Questions linger about why alleged killer was released

Joanne Pescatore, of the Philadelphia District Attorney's Office, speaks Tuesday during a press briefing on the case involving Milan Loncar.
PHOTO: Jack Tomczuk

The finger-pointing has begun over who was responsible for the release of 20-year-old Josephus Davis, who is charged with last week’s fatal shooting of a dog walker in Brewerytown.

Davis was on probation when he allegedly kidnapped and robbed an Uber driver last year, and, while in jail in September, he was charged with the aggravated assault of a prison guard.

In both cases, his bail was lowered, from a combined $300,000 to $32,000, of which he only had to pay 10%. Davis was freed Dec. 29, just two weeks before Milan Loncar, 25, was gunned down during an attempted robbery near 31st and Jefferson streets.

“I’m sure that many balls were dropped in this case, and that will be looked at,” said Joanne Pescatore, the assistant chief of the District Attorney’s homicide unit. “Unfortunately, we do see this in a lot of cases.”

She said prosecutors objected to the motions to lower Davis’s bail. There is no indication they filed a formal appeal of the decisions, though Pescatore said the DA’s office is still “investigating” exactly what happened.

It’s possible that the coronavirus played a factor in the bail adjustment, as Davis had been locked up for 10 months without having a preliminary hearing. Proceedings had been repeatedly delayed, according to court documents.

Pescatore argued a probation officer should have issued a detainer on Davis, since he was on probation after serving six months in prison for two prior robberies when he was picked up and charged in February 2020.

“His bail should not have been lowered,” Pescatore said Tuesday. “It was lowered to an extremely low level.”

Police say Davis and an accomplice approached Loncar last Wednesday as he was walking his dog. Davis allegedly pulled out a gun and pointed it at Loncar’s chest as the other person checked his pockets.

Loncar took a step backward and attempted to push the gun away, according to Philadelphia police homicide Capt. Jason Smith. That’s when Davis allegedly pulled the trigger, striking Loncar in the chest.

The pair were caught on surveillance cameras running from the scene as Loncar collapsed on the corner.

“It’s a tragic situation,” said Douglas Lee Dolfman, Davis’s court-appointed attorney. “Just to be fair, this case should not be tried in the court of public opinion.”

“It needs to really be tried in a court of law, and that’s what we’re going to do,” he added. “We’re going to build a vigorous defense to it after seeing the evidence.”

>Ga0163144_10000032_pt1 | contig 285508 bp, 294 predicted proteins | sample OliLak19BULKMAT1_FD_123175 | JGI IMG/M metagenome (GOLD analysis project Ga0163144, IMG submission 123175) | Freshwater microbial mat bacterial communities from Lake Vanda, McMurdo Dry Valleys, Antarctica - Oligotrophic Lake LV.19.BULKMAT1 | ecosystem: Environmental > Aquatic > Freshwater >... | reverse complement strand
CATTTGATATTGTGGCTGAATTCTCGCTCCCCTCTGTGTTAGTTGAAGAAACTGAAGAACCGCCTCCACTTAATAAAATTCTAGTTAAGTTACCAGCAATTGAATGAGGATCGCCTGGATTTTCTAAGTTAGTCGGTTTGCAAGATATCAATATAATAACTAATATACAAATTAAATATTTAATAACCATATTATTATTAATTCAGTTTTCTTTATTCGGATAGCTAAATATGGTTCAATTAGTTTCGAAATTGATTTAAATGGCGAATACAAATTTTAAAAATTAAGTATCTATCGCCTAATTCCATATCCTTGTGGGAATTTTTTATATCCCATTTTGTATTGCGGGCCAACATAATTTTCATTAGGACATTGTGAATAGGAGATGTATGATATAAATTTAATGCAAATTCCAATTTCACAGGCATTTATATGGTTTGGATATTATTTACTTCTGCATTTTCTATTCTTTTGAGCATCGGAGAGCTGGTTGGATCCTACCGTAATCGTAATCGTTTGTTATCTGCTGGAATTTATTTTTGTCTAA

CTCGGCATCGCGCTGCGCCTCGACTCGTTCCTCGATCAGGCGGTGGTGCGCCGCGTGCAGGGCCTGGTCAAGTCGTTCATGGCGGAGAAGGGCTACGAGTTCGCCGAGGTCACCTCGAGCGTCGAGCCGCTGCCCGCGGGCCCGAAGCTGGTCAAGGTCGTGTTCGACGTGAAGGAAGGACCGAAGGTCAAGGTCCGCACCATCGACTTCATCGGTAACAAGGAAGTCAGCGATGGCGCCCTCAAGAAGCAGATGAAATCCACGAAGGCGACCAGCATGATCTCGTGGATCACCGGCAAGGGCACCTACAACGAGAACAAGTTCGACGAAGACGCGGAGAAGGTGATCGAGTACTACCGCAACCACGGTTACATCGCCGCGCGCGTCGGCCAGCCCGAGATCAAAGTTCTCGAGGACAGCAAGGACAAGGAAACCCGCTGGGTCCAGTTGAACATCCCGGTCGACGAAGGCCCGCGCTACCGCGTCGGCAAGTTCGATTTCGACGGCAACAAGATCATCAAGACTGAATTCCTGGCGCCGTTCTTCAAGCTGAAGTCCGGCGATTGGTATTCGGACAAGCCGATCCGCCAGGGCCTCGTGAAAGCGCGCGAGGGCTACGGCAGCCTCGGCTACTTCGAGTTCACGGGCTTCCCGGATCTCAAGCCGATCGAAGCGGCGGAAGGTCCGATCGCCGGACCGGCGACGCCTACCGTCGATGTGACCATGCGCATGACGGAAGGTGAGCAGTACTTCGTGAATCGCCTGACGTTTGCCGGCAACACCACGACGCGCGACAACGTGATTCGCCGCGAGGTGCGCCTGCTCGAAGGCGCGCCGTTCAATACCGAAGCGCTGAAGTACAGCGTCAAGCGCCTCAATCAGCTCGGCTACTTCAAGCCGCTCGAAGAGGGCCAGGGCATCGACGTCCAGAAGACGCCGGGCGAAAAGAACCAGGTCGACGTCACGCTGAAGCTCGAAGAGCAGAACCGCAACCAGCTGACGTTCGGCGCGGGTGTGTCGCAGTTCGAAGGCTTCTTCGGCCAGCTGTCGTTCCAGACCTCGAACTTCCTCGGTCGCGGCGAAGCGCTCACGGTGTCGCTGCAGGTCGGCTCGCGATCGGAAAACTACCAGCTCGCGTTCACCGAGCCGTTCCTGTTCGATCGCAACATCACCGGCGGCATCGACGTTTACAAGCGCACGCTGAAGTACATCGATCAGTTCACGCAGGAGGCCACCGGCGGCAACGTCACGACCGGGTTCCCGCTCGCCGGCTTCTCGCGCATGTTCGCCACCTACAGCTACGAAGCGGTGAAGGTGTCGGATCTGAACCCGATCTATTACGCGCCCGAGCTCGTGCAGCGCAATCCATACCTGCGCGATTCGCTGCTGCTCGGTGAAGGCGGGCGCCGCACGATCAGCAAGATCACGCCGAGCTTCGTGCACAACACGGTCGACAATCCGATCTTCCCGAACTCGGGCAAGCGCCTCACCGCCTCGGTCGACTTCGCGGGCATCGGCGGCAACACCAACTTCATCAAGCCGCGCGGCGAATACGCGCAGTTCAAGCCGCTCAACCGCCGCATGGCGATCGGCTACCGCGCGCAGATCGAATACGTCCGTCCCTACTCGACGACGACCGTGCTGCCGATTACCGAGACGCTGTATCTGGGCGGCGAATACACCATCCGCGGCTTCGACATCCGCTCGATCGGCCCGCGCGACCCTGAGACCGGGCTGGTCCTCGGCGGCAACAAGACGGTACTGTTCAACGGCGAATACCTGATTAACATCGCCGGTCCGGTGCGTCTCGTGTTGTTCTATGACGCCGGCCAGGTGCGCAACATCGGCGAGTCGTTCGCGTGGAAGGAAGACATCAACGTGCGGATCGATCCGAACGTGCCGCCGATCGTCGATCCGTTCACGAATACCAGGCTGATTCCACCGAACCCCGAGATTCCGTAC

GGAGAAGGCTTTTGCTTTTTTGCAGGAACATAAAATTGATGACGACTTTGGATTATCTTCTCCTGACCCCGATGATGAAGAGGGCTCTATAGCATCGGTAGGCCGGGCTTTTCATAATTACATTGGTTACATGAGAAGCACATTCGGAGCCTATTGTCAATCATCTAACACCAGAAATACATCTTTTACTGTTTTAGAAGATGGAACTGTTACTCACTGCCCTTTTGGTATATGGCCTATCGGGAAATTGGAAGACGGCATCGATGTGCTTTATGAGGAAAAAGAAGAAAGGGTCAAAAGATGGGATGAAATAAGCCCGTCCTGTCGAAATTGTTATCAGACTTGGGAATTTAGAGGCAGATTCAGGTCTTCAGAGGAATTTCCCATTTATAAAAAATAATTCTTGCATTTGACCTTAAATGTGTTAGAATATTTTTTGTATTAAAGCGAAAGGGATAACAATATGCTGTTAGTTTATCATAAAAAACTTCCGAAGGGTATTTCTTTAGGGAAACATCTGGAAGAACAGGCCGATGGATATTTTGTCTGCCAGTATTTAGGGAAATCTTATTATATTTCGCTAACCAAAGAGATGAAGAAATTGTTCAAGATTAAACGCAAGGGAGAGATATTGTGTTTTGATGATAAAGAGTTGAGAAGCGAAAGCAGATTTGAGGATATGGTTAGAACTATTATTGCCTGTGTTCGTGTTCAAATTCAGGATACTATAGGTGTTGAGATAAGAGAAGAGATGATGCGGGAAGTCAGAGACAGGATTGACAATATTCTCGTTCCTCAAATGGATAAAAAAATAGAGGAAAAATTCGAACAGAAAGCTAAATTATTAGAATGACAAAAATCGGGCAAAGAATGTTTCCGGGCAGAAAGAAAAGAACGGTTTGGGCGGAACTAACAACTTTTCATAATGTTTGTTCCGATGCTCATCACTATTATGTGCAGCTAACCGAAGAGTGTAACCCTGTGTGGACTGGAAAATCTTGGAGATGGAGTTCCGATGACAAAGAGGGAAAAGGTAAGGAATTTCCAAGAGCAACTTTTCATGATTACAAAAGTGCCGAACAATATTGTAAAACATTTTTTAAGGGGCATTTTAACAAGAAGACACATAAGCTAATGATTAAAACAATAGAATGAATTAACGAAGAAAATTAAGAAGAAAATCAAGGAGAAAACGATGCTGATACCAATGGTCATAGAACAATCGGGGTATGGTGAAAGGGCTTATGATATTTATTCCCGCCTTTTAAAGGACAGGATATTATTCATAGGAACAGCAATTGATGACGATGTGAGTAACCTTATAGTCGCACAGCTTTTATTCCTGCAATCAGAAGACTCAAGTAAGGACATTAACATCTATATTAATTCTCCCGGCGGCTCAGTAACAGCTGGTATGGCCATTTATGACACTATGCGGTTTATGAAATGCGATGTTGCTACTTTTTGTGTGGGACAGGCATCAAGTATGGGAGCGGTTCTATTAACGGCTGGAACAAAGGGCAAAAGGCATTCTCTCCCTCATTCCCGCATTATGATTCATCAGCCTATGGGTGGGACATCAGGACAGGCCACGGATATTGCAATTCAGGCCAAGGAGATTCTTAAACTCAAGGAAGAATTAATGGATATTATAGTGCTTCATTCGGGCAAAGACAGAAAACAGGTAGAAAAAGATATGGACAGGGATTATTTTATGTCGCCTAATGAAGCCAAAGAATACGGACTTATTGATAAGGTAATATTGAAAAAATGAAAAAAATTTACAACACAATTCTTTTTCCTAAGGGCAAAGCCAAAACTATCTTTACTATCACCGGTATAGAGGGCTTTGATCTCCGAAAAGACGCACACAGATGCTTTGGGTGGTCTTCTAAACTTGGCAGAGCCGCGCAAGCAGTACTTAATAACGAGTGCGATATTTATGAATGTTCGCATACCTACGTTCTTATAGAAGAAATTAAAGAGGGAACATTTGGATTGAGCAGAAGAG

Josephus Davis

Dolfman, who was assigned the case Tuesday, said he has yet to review the evidence or speak to Davis.

Highway patrol officers arrested Davis just after 8:35 p.m. Wednesday in Kensington. He was driving a car that was allegedly stolen during a carjacking the day before.

He has been charged with murder, conspiracy, robbery and related charges, and he has three other pending cases in criminal court.

Detectives have identified a “person of interest” for Davis’ accomplice, but he has yet to be charged.

Reporters, during a press briefing Tuesday morning, questioned whether Loncar’s race — he was white — had anything to do with the seemingly speedy resolution.

“We work every single homicide the same exact way,” Smith said. “We don’t work any harder on cases just involving white defendants.”

Most homicide victims in Philadelphia are Black, and their stories receive a fraction of the media coverage that has accompanied Loncar’s killing.

Smith noted that investigators have arrested a suspect in a fatal shooting that occurred early Monday morning on the 4800 block of Whitaker Avenue in Feltonville. The victim in that case, 35-year-old Pinant Tit, was an Asian man.

He credited Davis’s quick arrest with a number of tips that flooded in after authorities released surveillance footage of the shooting. Six credible tipsters came forward; in most homicides, investigators don’t get any good information, Smith said.

“What’s different about this instance is the level of cooperation,” he added. “It allowed us to quickly develop our suspects.”

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